CHEMOGENETIC MODULATION OF ASTROCYTES IN A MODEL FOR TEMPORAL LOBE EPILEPSY

Research output: Unpublished contribution to conferencePoster

Abstract

Temporal lobe epilepsy (TLE) is an acquired form of focal epilepsy, in which patients suffer from unprovoked, devastating seizures. In one-third of the patients the available anti-seizure drugs, which are mainly focused on neuronal targets, do not adequately control seizures, emphasizing the need for novel treatment strategies. More recently, the crucial role of astrocytes, the most abundant cell-type in the central nervous system, in TLE has been acknowledged. Reactive astrogliosis, characterized by morphological and molecular changes in astrocyte phenotype, is one of the hallmarks of TLE. They exhibit multiple changes in transporter- and enzyme expression, underlying epileptic hyperexcitability. For instance, during epileptiform activity, significant elevations in the frequency of Ca2+ oscillations have been observed in brain slices as well as in vivo. These Ca2+-waves lead to astrocytic glutamate release, which in turn favor synchronized neuronal activation. Moreover, astrocytes play a key role in cognition, which is often severely affected TLE-patients.

We use a clinically relevant mouse model for TLE, the intrahippocampal kainic acid mouse model, achieved by unilateral kainic acid injection in the hippocampus of the mouse brain. The mice immediately enter a status epilepticus and develop spontaneous limbic seizures after a latency period of 2 weeks. First, we validated the mouse model for TLE and the related cognitive comorbidity. To this end we use in vivo EEG-monitoring and a test for spatial learning and memory, the Barnes maze test. On average, we have found that 36 ± 5,643 epileptic discharges per hour occurred (n = 7). In the Barnes maze test we demonstrated that the epileptic mice understand the paradigm context, but perform significantly worse compared to naive and sham control mice. Moreover, epileptic mice did not adopt the efficient, hippocampus-dependent spatial search strategy, but used a less-efficient serial search strategy, resulting in poorer task performance (i.e. longer escape-latencies and higher amounts of errors).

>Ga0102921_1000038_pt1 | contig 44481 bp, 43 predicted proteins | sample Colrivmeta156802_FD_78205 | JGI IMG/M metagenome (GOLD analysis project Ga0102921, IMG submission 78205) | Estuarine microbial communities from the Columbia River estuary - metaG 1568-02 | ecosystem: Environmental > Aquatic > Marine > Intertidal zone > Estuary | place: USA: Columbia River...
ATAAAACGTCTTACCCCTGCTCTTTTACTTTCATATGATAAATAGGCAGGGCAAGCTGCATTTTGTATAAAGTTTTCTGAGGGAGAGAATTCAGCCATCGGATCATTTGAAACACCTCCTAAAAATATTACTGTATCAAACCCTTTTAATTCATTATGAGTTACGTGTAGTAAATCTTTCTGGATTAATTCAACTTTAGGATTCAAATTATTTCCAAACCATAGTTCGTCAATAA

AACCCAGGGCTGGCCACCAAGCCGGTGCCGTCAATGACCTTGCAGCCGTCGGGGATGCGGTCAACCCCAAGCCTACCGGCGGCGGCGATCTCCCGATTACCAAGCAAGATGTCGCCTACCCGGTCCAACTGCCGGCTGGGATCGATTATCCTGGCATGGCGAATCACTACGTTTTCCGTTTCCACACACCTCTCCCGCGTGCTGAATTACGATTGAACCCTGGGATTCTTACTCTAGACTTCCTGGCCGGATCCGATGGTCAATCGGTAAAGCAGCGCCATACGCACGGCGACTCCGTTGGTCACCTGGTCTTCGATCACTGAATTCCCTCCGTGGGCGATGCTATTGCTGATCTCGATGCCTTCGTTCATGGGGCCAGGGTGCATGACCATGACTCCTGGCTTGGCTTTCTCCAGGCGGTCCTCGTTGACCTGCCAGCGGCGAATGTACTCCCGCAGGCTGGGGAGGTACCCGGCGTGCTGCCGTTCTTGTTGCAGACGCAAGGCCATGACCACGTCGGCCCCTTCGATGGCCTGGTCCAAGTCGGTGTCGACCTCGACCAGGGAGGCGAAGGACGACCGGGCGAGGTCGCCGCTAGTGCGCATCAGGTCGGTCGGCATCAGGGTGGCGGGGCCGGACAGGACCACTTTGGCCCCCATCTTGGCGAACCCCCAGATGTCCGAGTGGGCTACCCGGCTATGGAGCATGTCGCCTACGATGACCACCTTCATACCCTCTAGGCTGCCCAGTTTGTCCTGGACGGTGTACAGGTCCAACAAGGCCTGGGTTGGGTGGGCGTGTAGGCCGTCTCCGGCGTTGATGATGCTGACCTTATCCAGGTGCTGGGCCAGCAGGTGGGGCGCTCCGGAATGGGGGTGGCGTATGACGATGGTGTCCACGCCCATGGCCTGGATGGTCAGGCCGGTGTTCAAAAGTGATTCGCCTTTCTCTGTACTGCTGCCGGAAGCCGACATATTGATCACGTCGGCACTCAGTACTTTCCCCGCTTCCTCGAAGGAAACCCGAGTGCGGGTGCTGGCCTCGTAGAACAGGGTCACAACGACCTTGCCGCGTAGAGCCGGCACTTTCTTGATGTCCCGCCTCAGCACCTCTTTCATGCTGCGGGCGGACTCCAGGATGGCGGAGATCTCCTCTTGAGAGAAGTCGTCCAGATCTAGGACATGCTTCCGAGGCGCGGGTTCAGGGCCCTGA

As a next step, we will use a chemogenetic approach to selectively address the role of astrocyte signalling in TLE. To obtain astrocyte-specific modulation, hippocampal astrocytes are transfected with designer receptors exclusively activated by designer drugs (DREADDs), allowing us to evaluate the effect of astrocyte-specific modulation on the recurrence of spontaneous seizures and the associated comorbidities. To assure DREADD-functionality, we will perform ex vivo slice electrophysiology, ex vivo calcium imaging and immunohistochemistry experiments. As a final step, the effect of DREADD-transfected astrocytes on seizures and comorbidities will be determined.
Original languageEnglish
Publication statusPublished - 24 May 2019
EventBelgian Society for Neuroscience (BSN) Congress 2019 - Palace of the Academies, Brussels, Belgium
Duration: 24 May 2019 → …

Conference

ConferenceBelgian Society for Neuroscience (BSN) Congress 2019
CountryBelgium
CityBrussels
Period24/05/19 → …

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